Dating tin types Dirty chat im
Tintype portraits were at first usually made in a formal photographic studio, like daguerreotypes and other early types of photographs, but later they were most commonly made by photographers working in booths or the open air at fairs and carnivals, as well as by itinerant sidewalk photographers.
Because the lacquered iron support (there is no actual tin used) was resilient and did not need drying, a tintype could be developed and fixed and handed to the customer only a few minutes after the picture had been taken.
The tintype was essentially a variant of the ambrotype, replacing the latter's glass plate with a thin sheet of japanned iron (hence ferro).
Ambrotypes often exhibit some flaking of their black back coating, cracking or detachment of the image-bearing emulsion layer, or other deterioration, but the image layer on a tintype has proven to be typically very durable.
It was perhaps the most acutely hazardous of all the several highly toxic chemicals originally used in this and many other early photographic processes.
One unusual piece of tintype equipment was a twelve-lensed camera that could make a dozen Each tintype is usually a camera original, so the image is usually a mirror image, reversed left to right from reality.
There are two historic tintype processes: wet and dry.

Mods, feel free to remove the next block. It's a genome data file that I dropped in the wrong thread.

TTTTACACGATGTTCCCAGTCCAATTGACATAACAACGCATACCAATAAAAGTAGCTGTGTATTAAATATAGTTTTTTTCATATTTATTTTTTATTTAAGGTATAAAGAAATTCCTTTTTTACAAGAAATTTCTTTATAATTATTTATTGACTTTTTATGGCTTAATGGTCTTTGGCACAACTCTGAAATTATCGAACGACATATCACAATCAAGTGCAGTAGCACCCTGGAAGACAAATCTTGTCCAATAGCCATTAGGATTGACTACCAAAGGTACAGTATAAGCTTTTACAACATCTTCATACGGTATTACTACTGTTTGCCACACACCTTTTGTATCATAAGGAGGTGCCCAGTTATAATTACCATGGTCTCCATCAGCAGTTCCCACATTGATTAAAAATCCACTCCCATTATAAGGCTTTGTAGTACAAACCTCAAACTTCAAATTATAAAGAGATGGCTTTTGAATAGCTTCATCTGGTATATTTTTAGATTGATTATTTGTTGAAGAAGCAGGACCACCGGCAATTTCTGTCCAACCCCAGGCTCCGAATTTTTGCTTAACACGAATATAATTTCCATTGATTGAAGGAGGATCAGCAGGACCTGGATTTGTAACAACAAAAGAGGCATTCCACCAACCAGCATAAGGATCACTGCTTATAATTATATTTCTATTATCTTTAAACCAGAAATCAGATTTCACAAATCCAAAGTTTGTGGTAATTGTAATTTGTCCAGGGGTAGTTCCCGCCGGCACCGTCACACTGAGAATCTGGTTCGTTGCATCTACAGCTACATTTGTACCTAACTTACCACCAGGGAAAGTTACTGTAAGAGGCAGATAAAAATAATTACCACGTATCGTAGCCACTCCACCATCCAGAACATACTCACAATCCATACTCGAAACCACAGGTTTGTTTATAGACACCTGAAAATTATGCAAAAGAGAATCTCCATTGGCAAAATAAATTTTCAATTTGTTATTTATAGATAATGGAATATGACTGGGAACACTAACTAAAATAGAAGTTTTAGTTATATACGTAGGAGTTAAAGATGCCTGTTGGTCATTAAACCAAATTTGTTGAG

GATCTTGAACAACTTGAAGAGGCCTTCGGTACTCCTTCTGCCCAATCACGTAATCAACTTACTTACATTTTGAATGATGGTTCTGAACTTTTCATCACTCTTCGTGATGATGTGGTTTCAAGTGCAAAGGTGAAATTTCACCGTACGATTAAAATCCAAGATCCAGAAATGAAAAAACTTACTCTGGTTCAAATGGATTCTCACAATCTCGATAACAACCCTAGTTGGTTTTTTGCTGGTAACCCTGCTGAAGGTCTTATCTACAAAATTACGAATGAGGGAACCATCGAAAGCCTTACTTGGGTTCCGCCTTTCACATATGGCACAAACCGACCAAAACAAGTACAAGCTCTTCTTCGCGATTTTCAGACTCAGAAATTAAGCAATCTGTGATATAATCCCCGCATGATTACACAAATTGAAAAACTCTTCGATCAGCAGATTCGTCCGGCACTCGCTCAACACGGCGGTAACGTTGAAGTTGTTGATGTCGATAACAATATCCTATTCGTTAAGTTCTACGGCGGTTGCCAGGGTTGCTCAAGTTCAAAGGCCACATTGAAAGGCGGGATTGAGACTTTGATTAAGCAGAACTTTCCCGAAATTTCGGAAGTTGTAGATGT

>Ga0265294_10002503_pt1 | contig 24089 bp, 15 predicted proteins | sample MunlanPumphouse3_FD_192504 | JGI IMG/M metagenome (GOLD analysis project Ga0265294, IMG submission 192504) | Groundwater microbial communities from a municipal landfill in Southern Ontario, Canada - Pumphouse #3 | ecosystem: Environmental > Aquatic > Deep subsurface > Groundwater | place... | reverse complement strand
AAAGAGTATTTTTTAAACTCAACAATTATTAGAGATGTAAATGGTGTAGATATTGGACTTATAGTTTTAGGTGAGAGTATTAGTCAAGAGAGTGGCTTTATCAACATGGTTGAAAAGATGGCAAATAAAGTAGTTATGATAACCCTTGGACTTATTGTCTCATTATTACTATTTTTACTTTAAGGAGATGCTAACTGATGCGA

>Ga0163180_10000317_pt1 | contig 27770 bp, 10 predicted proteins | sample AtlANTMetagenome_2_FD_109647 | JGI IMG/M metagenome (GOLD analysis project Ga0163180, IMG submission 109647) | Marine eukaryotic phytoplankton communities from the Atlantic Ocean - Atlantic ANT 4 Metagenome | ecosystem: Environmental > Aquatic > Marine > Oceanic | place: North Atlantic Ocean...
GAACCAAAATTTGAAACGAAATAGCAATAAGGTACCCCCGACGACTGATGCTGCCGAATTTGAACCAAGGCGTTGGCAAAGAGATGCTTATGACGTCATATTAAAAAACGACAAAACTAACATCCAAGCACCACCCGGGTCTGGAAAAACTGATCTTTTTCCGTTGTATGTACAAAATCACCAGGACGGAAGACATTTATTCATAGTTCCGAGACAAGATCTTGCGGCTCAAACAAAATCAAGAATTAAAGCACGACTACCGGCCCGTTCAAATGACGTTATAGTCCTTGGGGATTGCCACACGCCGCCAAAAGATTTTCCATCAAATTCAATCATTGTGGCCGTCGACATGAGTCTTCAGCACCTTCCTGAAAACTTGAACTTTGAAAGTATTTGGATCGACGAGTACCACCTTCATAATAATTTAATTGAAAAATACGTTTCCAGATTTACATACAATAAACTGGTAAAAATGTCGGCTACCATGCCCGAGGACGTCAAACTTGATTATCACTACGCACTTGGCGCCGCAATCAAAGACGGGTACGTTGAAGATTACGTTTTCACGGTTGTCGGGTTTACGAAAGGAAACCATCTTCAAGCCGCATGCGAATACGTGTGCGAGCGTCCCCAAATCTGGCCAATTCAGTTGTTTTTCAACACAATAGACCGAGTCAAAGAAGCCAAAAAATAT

In the wet process, a collodion emulsion containing suspended silver halide crystals had to be formed on the plate just before it was exposed in the camera while still wet.
It captured scenes from the Wild West, as it was easy to produce by itinerant photographers working out of covered wagons.Chemical treatment then reduced the crystals to microscopic particles of metallic silver in proportion to the intensity and duration of their exposure to light, resulting in a visible image.The later and more convenient dry process was similar but used a gelatin emulsion which could be applied to the plate long before use and exposed in the camera dry.Although early tintypes were sometimes mounted in protective ornamental cases, like daguerreotypes and ambrotypes, uncased tintypes in simple paper mats were popular from the beginning.They were often later transferred into the precut openings provided in book-like photograph albums.